Sunday, November 04, 2007
Flip flops face ban in US schools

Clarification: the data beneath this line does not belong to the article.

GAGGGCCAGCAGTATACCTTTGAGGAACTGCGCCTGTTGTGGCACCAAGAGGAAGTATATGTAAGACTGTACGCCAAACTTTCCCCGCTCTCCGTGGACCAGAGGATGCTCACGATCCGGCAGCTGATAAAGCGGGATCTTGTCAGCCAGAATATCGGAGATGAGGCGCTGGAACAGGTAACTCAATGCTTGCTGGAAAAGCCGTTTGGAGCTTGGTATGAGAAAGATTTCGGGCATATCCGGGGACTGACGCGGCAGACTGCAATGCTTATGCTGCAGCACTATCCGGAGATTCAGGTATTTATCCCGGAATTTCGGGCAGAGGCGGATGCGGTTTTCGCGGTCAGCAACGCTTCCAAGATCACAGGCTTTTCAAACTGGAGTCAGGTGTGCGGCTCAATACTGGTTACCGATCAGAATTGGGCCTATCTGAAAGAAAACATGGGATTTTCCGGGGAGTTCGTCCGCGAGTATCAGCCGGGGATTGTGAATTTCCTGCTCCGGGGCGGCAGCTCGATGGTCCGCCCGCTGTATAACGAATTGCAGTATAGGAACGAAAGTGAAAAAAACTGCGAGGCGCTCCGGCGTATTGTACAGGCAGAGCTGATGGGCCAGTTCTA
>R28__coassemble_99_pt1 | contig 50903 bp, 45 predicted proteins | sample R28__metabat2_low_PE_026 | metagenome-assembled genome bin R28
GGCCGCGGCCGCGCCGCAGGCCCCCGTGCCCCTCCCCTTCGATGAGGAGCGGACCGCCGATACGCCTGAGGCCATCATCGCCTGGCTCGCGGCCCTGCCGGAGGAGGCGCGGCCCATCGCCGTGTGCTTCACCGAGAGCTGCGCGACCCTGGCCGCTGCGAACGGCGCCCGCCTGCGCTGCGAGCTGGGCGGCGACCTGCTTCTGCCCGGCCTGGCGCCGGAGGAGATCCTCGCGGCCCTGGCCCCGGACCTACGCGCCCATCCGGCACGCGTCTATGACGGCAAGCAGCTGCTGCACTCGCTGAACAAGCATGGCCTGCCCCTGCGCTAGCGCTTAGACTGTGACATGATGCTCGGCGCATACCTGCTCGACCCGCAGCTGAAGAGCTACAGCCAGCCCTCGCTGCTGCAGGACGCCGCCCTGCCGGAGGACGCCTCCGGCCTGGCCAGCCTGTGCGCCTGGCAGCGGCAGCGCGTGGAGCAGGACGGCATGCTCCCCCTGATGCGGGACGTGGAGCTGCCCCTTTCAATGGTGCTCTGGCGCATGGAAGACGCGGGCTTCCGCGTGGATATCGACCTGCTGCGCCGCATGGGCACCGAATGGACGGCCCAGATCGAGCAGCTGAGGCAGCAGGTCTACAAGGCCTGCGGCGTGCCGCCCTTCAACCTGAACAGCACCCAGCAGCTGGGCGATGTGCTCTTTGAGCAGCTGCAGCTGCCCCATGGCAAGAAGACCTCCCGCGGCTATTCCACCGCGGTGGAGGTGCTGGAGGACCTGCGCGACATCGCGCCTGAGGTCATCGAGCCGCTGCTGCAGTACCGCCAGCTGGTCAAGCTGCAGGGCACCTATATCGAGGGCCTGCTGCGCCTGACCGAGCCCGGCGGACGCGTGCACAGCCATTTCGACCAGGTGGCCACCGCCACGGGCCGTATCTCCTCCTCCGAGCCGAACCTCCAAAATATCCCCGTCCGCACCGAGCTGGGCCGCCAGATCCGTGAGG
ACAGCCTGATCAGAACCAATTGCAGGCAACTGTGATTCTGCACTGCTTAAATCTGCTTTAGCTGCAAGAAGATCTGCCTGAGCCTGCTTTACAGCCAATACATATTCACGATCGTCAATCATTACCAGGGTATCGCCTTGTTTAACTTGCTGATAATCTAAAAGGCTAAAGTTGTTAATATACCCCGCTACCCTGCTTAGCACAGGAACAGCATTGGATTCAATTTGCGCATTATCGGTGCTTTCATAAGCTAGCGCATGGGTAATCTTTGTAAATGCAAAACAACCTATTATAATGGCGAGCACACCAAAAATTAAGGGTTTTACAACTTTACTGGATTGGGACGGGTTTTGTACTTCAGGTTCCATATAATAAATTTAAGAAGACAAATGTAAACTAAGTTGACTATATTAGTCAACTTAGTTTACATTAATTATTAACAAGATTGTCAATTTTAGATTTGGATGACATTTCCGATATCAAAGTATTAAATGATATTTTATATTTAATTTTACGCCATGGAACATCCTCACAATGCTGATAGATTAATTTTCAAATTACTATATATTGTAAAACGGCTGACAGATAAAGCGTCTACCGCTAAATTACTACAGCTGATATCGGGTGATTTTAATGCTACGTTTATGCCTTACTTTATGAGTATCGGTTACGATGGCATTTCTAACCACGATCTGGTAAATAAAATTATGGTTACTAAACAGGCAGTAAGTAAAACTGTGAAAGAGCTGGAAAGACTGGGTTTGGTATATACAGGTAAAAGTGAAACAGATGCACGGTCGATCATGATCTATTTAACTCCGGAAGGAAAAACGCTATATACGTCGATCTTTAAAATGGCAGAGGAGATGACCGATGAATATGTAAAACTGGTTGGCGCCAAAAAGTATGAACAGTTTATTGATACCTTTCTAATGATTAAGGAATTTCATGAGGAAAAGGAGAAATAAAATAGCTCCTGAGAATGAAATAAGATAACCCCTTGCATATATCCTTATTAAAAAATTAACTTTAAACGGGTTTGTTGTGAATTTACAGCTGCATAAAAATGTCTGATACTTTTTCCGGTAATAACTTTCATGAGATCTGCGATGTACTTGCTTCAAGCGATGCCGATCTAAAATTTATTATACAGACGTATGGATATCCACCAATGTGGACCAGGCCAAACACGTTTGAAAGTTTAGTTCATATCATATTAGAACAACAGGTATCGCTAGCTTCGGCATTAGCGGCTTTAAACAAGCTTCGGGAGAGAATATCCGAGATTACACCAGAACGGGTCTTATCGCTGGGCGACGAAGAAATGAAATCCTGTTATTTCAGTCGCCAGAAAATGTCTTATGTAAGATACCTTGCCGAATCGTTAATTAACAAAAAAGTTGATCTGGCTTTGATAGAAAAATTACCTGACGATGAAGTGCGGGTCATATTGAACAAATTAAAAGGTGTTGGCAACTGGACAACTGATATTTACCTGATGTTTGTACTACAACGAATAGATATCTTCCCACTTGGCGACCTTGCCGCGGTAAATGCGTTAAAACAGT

Flip-flops are a banned by some schools in the US because they are thought to cause accidents. One of the oldest forms of footwear are being marginalised by the foot police which has only ensured sandals have become a right of passage for coming of age teenagers. Many schools have taken the unprecedented step (excuse the dreadful pun), of banning the trendy flip-flops, citing concerns of safety, decorum and health. People who own public spaces can exercise a dress code as a condition of entry and that includes what you wear on your feet. In terms of duty of care anyone responsible for the safety of others can err on caution which includes a shoe code based on health and safety. However to make the case it would be appropriate to have evidence to support the measure and there is little of that around when you take into account the longevity of sandal wearing humans. More interestingly are the aspects of decorum and health. The idea sandals lack proper etiquette seems to reflect a misogynistic approach to women and the idea a glimpse of the naked foot is vulgar, quite nonsensical. In the land of the free the idea you are unable to wear flip flops to the White House because they are considered inappropriate dress to be in the presence of the most powerful MAN in the world, seems ridiculous and very out of step (oops another terrible pun) with democracy. Thongs have their uses and are recommended to those troubled with perspiration, something adolescents are prone to. Open access to the circulation of air can be more beneficial than encasing the sweaty foot in a study oxford. To the best of my knowledge there is no evidence to support wearing flip flops has had any adverse influence on the structure and function of feet in 10000 years. One alarmist reactionary defence of the sandal ban includes the safety factor in the case of an emergency. A sad fact is schools are prone to, fires, bomb scares and worse and administrators are concerned about trips, falls, sprained ankles and stomped toes that results from students rushing out the building. Taking other wider experiences such as September 11, many of the women escaping falling masonry etc, removed their shoes to run faster. The ban has probably more to do with reducing insurance premiums and public liability then anything fundamentally wrong with wearing sandals. But what do podiatrists say, are they not always warning against inappropriate footwear? Well podiatrists see people with sore feet and this represents approximate one third of the population at any age and any stage. A significant percentage of clients in need of podiatric care may find fashion sandals incompatible with their presenting symptoms but where is the logic in using this small representation of the human population to extrapolate to the whole. In the end, as with all sumptuary law, no matter how spurious the reasoning, it becomes impossible to enforce.